*Photo by Todd Quackenbush (unsplash.com)

 

How turning the other cheek is a way of fighting back

I consider myself something of a pacifist. I abhor violence, don’t see the appeal of potentially bloody sports like boxing or mixed martial arts, and wish we would spend more energy on promoting collaboration rather than celebrating competition, which always involves a loser as well as a winner, and which to date has played such a central role in shaping our society.

Does one person have to lose for another person to win? What does winning really mean and is there a way that we can re-define it? Can we agree that true winning means that all parties involved benefit? Is that even an achievable goal? Is it realistic to suggest that as a society we should move away from a win/lose binary system that is so deeply entrenched in our psyches?

Christianity and I parted ways long ago, but I still sometimes ponder what Jesus meant exactly when he said: “whosoever shall smite thee on thy right cheek, turn to him the other also”. Seems to me this is an invitation to be stepped on. And as someone who has struggled to stand up for myself, this is all too close to a call to passivity and apathy – which in my mind facilitated the spread of ideological viruses like nazism and racist apartheid policies. The result of turning the other cheek is that people DO step all over you, given half a chance. And they end up defining the world we live in, while we become ineffective, largely powerless pawns.

So, how to live a virtuous life without bending our will to every person who challenges us? I think it takes a change in attitude, and a move away from the individualist approach that much of Western society has embraced. It means seeing each moment, each interaction as an opportunity to build something together, to work together, to collaborate. And to recognize the humanity in the other person. It means seeing ourselves as connected.

Often I think people act in inconsiderate ways, not because they are necessarily malicious or out to get us. But because many of us are motivated by selfish impulses – if not always then at least at times. We don’t necessarily take that extra moment to consider the impact of our words and actions on those who walk alongside us. We must actively combat this within ourselves if we are serious about promoting peace and respect.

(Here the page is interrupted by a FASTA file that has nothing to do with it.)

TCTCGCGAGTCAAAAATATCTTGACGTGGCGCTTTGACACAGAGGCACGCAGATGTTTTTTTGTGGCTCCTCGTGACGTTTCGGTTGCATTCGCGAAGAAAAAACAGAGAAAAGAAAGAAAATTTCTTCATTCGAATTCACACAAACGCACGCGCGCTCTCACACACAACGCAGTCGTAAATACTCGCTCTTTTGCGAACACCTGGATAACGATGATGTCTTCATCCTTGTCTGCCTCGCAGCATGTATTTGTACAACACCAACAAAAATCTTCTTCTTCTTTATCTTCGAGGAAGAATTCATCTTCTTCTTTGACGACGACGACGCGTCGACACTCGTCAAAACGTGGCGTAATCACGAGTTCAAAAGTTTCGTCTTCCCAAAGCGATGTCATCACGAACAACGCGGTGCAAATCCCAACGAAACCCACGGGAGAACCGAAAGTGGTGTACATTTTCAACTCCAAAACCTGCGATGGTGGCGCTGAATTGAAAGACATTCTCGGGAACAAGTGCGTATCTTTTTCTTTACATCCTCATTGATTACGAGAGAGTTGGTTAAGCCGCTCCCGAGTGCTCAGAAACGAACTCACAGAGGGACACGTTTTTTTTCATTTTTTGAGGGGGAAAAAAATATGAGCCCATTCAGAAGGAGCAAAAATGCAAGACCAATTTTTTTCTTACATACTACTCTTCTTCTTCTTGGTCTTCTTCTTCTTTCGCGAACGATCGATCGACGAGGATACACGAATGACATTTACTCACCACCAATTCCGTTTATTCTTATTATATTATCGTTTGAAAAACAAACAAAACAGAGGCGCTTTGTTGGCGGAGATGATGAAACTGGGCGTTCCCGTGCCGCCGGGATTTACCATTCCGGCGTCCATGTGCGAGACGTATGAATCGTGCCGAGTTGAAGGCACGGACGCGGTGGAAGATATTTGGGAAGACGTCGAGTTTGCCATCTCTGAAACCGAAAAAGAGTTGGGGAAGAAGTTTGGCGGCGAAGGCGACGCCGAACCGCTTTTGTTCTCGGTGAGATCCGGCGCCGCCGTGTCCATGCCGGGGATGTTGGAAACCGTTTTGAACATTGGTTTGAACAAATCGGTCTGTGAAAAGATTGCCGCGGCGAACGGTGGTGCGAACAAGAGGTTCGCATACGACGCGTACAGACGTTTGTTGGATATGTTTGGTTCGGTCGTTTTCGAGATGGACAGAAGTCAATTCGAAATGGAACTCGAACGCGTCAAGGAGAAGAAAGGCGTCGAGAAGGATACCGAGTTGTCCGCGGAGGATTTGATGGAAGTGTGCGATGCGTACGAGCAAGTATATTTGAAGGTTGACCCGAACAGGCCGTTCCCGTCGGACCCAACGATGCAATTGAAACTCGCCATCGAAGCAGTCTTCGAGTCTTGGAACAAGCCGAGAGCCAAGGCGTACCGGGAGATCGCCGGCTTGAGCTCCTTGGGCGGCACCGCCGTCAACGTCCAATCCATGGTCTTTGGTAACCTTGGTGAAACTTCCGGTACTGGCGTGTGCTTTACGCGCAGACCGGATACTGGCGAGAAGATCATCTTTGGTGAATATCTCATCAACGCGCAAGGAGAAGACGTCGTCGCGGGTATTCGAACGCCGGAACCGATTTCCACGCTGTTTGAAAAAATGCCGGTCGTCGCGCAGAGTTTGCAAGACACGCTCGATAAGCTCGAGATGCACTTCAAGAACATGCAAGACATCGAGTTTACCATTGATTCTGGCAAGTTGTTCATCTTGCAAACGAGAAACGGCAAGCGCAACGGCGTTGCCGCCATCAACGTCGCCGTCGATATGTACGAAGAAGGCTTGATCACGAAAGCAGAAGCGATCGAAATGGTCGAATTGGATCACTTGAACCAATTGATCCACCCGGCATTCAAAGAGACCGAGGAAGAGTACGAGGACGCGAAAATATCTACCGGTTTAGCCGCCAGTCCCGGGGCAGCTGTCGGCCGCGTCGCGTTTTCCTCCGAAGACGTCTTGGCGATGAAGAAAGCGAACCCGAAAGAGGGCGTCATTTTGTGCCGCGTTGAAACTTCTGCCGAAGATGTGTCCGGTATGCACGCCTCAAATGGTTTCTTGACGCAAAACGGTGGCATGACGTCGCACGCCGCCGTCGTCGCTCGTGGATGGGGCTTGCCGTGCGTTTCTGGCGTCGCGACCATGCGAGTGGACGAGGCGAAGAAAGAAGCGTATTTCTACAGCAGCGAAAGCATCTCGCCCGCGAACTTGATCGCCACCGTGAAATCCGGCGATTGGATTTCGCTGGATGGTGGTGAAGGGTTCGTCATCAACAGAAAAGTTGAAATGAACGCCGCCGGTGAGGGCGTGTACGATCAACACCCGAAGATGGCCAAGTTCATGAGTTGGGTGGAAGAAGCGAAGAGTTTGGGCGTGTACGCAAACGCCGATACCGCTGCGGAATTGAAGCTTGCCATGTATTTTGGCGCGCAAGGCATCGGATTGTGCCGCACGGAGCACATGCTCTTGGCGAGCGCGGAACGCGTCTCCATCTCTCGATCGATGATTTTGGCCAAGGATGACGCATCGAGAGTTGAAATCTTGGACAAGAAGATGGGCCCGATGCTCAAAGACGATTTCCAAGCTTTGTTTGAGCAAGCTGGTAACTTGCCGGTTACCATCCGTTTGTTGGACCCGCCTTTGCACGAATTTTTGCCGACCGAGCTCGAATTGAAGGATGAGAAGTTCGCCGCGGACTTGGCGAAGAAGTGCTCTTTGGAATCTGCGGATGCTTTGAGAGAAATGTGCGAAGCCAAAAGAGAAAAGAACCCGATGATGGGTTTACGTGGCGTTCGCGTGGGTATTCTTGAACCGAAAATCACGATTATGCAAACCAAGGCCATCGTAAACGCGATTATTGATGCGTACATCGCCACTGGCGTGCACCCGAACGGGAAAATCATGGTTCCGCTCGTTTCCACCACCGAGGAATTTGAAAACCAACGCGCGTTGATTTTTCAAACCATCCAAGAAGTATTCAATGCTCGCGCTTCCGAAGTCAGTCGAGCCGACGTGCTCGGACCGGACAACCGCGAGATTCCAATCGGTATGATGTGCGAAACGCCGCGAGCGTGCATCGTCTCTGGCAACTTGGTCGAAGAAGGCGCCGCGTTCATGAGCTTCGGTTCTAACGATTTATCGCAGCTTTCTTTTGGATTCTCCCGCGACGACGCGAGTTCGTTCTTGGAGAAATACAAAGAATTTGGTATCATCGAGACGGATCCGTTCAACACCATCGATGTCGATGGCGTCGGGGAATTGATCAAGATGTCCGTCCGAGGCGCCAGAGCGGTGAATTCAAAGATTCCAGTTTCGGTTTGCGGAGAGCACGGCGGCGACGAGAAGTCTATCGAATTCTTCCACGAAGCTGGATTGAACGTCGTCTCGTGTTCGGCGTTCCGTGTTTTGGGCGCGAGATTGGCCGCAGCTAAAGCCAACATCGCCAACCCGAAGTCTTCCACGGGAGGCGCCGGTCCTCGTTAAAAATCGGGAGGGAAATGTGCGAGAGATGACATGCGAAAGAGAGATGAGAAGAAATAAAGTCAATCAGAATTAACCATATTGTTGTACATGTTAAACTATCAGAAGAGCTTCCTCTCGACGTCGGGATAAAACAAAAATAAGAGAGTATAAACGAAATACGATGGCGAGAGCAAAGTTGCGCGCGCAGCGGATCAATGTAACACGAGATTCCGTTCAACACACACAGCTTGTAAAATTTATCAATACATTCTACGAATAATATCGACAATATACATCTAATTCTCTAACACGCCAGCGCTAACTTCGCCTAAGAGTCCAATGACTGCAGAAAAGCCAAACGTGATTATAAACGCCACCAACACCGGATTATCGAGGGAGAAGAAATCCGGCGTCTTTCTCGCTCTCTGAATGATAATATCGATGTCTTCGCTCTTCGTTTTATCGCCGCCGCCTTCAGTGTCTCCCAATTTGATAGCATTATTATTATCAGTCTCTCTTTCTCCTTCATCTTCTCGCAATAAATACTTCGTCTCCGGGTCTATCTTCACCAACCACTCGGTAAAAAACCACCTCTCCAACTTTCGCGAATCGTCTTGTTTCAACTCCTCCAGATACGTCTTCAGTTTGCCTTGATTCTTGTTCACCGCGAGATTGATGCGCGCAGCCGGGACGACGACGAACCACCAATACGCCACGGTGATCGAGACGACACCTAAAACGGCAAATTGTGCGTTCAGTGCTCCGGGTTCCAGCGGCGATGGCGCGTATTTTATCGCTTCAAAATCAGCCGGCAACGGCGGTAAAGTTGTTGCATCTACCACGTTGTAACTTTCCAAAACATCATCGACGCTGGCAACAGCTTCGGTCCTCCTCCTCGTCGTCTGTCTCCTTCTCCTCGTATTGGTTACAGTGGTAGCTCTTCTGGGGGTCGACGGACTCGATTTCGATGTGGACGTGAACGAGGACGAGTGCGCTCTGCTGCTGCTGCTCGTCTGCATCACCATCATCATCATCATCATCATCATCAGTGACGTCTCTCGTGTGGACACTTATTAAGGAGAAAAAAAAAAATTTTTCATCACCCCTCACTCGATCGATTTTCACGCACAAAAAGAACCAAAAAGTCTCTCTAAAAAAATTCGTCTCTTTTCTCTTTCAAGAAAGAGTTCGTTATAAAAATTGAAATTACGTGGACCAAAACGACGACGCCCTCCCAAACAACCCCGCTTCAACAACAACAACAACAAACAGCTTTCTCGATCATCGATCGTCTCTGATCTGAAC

Of course, there are limits. We are each responsible for our own actions. I cannot reasonably be expected to help every needy person who crosses my path. And not every needy person has the right to expect that of me. The approach I’m proposing demands that we give up our sense of entitlement, our sense that the world owes us a living and that everyone else is responsible for making us feel good or bad. We must each take claim to our own lives and set in motion the actions and attitudes that best serve us – without infringing on the rights of others to live a life of dignity and respect.

In terms of fighting back, what does this mean? For me, it means that when I’m confronted with ignorance or a lack of charity from others, I will not resort to knee-jerk reactions of rage and vengefulness. That path has the potential to lead me astray too easily. And it benefits no one in the long term. Instead, I will “turn the other cheek”, not by giving into the hate or cynicism I’m confronted with, or by being reduced to silence, but by not fighting back with similar hate or cynicism. I will continue to speak my truth, with kindness, and love, and I will continue to be open to other points of view.

I will not see myself in adversity to others. Instead, I see us as co-conspirators in the construction of the world. The world needs more kindness. Standing up for that is my way of fighting back.

Love is just the beginning


I used to complain to anyone who would listen that love simply isn’t enough. I loved my family, for example, but that didn’t stop me from hurting them, even though it wasn’t on purpose. I’m sure deep down, too, my family loved me. But that didn’t stop them from pushing me aside when my clinical depression was too much to bear, and my gender transition became a point of shame. And when romance entered my life? Again, love could only sustain it for so long, before the spikes of life punctured an already fragile union. Love isn’t enough, I despaired. So why try?